Academic writing – hiking or building?

For me, academic writing is a creative activity.

I know it’s not that way for everyone – my partner, an ecologist, never felt that his writing was a creative activity. For him, creativity occurred mainly during the design phase of his research, and when he needed to solve problems. Writing was a fairly dry reporting process for him, and he’d just sit at his computer for 8 hours a day and tap his article/thesis/report out. For him, writing was hiking. He had a route planned out, was prepared for the trip, had all he needed in his pack, and just had to walk the path. That’s not to say it wasn’t difficult at times – most hiking routes have difficult patches, sometimes a lot of them, and it requires a lot of preparation, dedication and stamina. But he was following a path, not making a new one – once he picked a route, he knew where he was going and how.*

My experience was/is different. For me, writing is a creative activity, a thinking activity. Of the insights I arrived at and the connections I made in my work, a good proportion of them came about as I wrote. It also couldn’t be forced – if I didn’t have some kind of inspiration, some kind of creative spark, all I could do was tinker at the edges of what I already had. I couldn’t do anything new.

Rather than hiking, it felt as though I was building something off concept plans. I had a vague idea about the kind of thing I was hoping to build, but I didn’t have clear specs or measurements. I built walls only to discover they weren’t square, or wouldn’t connect, or that I just didn’t like them there, so I knocked them down and started again. Some of my original ideas just didn’t, couldn’t be made to work and had to be scrapped altogether. In fact, the floor plan changed quite a bit, and new foundations had to be added – but there was no way of knowing when I drafted the plans that I’d want to, or need to, build over there. And some things just came together in unexpected and pleasantly surprising ways. Some of my plans didn’t just work, they managed to be beautiful, too.

And, like building work, it was a mix of hard labour and creativity. Some days were tremendously productive, other days very little got done – I didn’t have the creative spark needed to move forward. And some days it rained, so not only could I not get anything done, I had to spend the next few days mopping up.**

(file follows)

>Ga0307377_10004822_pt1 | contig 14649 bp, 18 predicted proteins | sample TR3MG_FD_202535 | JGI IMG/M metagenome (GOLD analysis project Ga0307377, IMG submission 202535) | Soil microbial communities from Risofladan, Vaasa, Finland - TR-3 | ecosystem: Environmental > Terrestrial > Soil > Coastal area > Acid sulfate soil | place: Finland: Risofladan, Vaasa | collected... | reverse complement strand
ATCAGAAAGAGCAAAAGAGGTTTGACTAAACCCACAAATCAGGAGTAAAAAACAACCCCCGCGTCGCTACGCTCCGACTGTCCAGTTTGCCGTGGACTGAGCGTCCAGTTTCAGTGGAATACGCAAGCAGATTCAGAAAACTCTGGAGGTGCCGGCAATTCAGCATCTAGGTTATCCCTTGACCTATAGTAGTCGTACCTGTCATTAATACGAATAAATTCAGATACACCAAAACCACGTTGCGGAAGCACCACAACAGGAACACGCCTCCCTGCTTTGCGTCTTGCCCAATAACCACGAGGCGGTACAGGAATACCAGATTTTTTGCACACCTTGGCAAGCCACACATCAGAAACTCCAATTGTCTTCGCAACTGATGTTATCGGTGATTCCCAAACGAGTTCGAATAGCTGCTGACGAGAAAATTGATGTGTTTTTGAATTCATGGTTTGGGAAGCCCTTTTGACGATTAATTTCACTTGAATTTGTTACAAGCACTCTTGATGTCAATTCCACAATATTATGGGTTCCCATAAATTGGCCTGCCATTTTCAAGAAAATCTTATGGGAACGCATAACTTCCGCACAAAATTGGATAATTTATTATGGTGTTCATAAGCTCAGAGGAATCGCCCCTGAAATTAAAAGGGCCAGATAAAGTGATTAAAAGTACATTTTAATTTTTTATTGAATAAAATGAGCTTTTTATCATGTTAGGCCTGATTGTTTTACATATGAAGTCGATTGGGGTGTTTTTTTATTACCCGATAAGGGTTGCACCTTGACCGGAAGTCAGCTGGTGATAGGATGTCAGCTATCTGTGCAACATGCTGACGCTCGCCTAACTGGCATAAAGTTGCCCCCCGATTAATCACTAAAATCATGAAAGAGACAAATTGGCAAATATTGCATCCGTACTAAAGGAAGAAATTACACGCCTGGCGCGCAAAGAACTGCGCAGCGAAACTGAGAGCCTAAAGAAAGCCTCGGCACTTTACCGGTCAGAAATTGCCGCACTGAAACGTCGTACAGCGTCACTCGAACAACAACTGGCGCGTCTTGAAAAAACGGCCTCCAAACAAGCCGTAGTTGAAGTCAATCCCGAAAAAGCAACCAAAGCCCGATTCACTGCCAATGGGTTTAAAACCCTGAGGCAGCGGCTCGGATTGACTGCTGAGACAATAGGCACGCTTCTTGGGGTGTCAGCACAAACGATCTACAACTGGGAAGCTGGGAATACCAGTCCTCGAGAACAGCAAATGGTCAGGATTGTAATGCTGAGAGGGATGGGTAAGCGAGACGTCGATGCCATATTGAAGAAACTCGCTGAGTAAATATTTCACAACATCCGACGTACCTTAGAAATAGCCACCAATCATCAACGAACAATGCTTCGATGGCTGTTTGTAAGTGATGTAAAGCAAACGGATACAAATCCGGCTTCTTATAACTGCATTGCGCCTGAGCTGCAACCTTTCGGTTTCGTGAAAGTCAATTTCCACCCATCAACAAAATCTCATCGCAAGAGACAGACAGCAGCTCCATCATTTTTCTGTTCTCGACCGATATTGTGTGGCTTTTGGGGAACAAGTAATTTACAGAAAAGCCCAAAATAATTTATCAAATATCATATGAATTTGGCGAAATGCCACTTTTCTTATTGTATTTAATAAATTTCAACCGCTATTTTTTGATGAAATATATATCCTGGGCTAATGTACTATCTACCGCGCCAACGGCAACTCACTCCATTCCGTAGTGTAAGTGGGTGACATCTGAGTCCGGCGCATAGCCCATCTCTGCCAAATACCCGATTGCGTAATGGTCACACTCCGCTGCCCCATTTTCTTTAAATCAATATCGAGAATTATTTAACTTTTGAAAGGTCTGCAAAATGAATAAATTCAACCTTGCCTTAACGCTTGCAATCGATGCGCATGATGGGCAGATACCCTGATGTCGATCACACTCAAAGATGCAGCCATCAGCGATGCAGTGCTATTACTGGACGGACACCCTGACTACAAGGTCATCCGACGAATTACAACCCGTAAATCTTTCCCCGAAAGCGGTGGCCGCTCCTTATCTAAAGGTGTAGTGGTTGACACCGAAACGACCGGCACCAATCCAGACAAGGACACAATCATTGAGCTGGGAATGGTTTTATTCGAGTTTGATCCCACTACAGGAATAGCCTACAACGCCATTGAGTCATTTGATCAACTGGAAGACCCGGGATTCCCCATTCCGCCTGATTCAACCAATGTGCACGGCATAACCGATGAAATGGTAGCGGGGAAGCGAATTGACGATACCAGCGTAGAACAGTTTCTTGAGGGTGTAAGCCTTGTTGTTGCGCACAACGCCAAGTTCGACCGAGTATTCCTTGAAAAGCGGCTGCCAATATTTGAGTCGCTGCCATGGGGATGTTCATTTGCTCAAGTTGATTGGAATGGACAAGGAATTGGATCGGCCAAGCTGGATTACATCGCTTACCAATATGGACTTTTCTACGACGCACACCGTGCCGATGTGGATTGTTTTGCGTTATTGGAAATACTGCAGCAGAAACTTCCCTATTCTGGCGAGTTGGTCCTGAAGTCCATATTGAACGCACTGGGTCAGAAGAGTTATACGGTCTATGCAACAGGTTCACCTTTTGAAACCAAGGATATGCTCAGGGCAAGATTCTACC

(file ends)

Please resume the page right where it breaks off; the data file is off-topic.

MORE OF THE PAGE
At times I envied my partner’s writing experiences; he knew he’d get it done if he just kept going, and he moved forward every day. Me? There were times when I wasn’t sure the house would get up, or would stay up, and I didn’t know where the next creative burst of inspiration would come from. Or when it would come. Or if.

Now, I have my building. There are things I might have done differently, but there was really no way to know that when I started, so I’m kind of okay with it. I’m cautiously proud of it…but really, I’m still waiting to see how it holds up in a storm. Hopefully the roof doesn’t leak too badly. Hopefully the doors don’t jam. Hopefully it harnesses the views I planned it to. Hopefully it catches the breeze. Hopefully it’s genuinely something new.  I’m waiting to see.

_ _

This is all a really roundabout way to say that I need to be writing journal articles right now and I am tapped out. The creative spark hasn’t quite come back yet, and I’m not sure when it’s coming. I still have bruises and aches from the last build.

I kind of wish I could just go hiking.

_ _

*I don’t mean to suggest that his research wasn’t innovative – it was. Amazingly so, in fact. But his writing followed the typical science/ecology dissertation structure, and his articles follow the established formula.

**Can you tell I’ve been watching Grand Designs? Ahem.

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